At the end of my final coaching session with students, we have a chat about finding one’s niche in voice-over, especially as you begin the process of looking for work. Initially, for most new voice actors, corporate work is often the lowest hanging fruit, for a number of reasons:
- There’s an abundance of corporate work out there – more now than ever before.
- Corporate work is (very) generally easier for new voice actors to be competent in. It’s less nuanced than, for example, commercial work, and doesn’t often require the same range as an actor.
- A voice actor can approach and build a relationship with corporate voice talent buyers directly, without having to rely on – or wait to get signed by – talent agents for access.
- Corporate work is less competitive than some other genres such as promo, trailer, and commercial.
This is not to say that newer voice actors shouldn’t pursue commercial work. If that’s in your sweet spot, then, by all means go after commercial work.
So what’s this sweet spot I’m talking about?
When trying to determine your genre niche, consider the following:
- What You’re Good At: Power
The work you believe that you’re especially good at.
- What You Love To Do: Passion
The work you enjoy and love to do.
- What People Will Hire You For: Pay
The work that other people, ideally decision makers, feel that you do well and are willing to hire you for at a professional rate.
The sweet spot I’m talking about is at the intersection of all three areas above.
Not all the work you do will be in the sweet spot if you expect to have a successful business. But that’s not the point. Often the work you do will be outside your niche, especially as you expand your competency in more genres.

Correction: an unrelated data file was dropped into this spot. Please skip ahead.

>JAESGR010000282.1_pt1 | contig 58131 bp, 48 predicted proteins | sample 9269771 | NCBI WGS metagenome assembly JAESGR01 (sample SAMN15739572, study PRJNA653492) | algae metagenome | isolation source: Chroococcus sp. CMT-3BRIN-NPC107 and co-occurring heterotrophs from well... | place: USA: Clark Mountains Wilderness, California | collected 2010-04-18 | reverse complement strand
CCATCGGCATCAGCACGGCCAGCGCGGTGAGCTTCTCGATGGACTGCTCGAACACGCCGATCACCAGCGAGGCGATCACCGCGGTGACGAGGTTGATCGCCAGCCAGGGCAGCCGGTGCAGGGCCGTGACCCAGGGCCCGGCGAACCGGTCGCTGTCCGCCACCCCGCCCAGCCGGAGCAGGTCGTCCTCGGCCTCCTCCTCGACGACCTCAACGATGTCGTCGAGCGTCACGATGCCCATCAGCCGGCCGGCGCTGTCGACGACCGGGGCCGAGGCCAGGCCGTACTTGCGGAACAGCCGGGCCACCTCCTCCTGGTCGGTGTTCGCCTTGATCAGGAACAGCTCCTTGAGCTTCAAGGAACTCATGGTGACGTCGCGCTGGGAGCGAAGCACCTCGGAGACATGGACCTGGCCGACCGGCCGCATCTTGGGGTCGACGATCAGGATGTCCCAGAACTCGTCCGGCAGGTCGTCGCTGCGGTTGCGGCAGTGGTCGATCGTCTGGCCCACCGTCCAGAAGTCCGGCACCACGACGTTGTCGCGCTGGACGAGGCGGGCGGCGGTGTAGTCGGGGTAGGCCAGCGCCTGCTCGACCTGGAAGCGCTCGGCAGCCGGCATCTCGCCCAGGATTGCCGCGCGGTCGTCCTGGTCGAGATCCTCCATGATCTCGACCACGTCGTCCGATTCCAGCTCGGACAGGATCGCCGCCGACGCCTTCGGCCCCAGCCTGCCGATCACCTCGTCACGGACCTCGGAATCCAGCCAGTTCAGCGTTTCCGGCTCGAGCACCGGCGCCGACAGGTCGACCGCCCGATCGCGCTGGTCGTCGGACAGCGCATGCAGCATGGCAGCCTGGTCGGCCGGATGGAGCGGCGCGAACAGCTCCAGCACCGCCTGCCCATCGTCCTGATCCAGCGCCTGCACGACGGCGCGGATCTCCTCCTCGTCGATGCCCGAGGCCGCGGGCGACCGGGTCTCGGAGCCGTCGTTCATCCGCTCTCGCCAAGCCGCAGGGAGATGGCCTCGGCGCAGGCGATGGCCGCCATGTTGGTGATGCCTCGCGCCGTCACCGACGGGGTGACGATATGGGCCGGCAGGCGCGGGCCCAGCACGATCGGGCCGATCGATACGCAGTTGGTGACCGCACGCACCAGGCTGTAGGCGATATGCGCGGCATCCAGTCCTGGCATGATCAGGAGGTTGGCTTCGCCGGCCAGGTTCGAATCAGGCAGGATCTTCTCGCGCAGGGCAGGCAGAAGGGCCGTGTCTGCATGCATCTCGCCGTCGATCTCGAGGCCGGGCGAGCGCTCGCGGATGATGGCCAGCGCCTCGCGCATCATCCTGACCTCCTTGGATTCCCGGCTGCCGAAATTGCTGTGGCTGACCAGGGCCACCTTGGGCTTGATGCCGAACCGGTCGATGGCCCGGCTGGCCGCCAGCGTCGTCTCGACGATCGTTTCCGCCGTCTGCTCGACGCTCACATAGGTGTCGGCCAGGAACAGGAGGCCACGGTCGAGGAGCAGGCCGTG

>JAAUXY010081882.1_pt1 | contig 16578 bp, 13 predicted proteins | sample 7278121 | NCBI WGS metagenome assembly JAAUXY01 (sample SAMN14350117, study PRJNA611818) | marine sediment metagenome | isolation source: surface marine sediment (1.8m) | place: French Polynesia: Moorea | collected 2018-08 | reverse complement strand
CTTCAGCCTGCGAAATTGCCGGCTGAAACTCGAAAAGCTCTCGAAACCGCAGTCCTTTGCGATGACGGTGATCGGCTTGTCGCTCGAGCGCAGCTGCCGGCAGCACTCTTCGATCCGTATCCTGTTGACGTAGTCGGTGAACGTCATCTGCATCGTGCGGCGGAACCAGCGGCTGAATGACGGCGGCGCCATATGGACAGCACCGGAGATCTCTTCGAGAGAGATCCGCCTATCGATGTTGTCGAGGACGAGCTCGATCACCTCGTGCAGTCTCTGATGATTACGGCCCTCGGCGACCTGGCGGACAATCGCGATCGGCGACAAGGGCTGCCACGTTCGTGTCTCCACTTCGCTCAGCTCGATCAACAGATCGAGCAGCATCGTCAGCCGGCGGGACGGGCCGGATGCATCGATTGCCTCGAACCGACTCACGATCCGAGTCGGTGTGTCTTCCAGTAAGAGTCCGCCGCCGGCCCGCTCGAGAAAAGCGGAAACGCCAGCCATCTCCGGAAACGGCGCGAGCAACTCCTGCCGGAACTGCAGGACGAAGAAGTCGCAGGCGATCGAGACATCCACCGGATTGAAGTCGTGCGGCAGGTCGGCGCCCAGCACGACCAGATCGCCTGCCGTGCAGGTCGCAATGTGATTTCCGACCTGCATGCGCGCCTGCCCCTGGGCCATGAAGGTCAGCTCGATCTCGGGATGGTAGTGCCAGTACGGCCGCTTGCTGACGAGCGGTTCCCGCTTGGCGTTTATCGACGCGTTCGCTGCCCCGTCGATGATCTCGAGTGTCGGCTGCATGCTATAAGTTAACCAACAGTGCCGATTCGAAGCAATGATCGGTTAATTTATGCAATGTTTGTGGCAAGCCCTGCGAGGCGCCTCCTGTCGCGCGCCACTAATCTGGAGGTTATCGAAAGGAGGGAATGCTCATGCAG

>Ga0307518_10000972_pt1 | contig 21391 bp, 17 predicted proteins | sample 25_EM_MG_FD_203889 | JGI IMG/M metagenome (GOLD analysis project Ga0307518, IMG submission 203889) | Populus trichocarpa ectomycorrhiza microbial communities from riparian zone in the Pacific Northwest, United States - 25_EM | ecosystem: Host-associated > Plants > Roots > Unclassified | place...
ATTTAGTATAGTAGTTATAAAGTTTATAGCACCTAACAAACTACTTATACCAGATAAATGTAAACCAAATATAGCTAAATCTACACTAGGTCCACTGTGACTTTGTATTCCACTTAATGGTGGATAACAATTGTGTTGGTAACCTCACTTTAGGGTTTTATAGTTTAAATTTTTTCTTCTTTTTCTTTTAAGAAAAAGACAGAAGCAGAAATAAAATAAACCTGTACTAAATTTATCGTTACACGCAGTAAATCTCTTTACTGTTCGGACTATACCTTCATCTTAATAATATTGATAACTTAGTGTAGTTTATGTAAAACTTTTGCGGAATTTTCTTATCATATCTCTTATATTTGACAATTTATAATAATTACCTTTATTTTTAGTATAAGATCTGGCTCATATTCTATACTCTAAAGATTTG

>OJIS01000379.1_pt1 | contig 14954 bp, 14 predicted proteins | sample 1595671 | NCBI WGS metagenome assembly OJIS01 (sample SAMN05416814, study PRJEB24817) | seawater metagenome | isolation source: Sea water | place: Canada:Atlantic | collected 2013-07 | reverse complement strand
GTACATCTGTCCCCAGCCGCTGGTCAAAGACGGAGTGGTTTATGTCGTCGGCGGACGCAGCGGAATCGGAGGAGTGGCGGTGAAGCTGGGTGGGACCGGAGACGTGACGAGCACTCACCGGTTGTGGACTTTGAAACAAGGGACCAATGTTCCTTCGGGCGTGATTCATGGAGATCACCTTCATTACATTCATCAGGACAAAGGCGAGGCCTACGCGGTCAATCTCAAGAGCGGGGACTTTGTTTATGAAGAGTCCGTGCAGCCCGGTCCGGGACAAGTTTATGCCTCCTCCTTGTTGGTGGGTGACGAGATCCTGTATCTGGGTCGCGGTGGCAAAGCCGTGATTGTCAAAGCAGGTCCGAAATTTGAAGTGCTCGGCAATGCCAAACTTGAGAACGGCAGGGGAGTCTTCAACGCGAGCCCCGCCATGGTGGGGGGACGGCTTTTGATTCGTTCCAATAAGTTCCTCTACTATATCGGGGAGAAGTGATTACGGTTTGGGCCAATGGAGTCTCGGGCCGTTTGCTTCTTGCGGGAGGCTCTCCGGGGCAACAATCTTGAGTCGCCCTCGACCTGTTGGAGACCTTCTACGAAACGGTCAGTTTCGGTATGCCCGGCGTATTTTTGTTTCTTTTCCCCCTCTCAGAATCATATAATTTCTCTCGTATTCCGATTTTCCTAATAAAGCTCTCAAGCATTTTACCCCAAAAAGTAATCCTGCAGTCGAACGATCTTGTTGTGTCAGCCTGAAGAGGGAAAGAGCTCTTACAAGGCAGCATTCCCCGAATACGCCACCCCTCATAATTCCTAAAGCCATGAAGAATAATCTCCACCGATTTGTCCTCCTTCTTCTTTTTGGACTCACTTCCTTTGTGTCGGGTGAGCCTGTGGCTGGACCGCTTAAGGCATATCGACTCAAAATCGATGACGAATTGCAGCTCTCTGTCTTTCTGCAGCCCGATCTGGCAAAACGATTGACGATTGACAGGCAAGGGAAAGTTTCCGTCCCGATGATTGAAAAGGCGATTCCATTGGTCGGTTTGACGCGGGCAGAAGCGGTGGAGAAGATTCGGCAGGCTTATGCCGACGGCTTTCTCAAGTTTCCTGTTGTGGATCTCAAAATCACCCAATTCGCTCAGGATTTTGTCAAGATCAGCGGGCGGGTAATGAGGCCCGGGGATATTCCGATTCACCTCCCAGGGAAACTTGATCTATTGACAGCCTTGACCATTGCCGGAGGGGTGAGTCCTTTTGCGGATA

The point is knowing what work satisfies all three criteria for you in order to determine the work that you’ll spend most of your time, effort, and resources pursuing.
The work offered to you will differ from the work you pursue. You may chiefly decide you’re pursuing commercial work as your sweet spot. You may reach out to a production house, for example, and provide them with your commercial demo, but they may reach out about an explainer video.
My advice to newer voice actors is to not limit yourself in the work offered to you. Your only criteria should be, “Does it pay a professional rate?” (Pay) and “Can I provide a competent professional product for this job?” (We assume that the work does not violate your code of ethics.) This is not the same as “Power” – or work you believe you’re especially good at – competent and professional are lower bars than especially good.
If the answer to both of those questions is, “Yes”, then take the work, provide the best product you can, and cash the check.
As your career evolves, I encourage you to branch out and explore other genres that you think it’s possible you might have a passion for. Usually, each year I pick a new genre I want to explore, get coaching in, and find out if I’m any good at it and/or really have a passion for it. This year, that focus for me is animation. I got coaching, learned about the intricacies of character development, and booked a huge corporate animation gig.
And it turns out, I do find it fun and challenging. In other words, it satisfies two of the three criteria for the sweet spot.
Ideally, you’ll pursue the work in the sweet spot, but the work you’ll take should satisfy at least two of the three.
Most often, the work must pay a professional rate. If it doesn’t, then you’re making a conscious decision to do the work because you’re good at it and passionate about it. For me, this is select pro-bono work I do throughout the year.
If you’re passionate about it, but it doesn’t pay a pro rate, my advice would be to pass. Do not let your passion be an excuse to take less than you deserve.
If you believe you’re especially good at it, but aren’t booking in that area at pro rates, the market may be telling you that you may not be as good as you think and more training may be needed.
When you can book work that satisfies your heart, your talent, and your wallet, there’s not a better feeling in the world. Here’s to you hitting that sweet spot.
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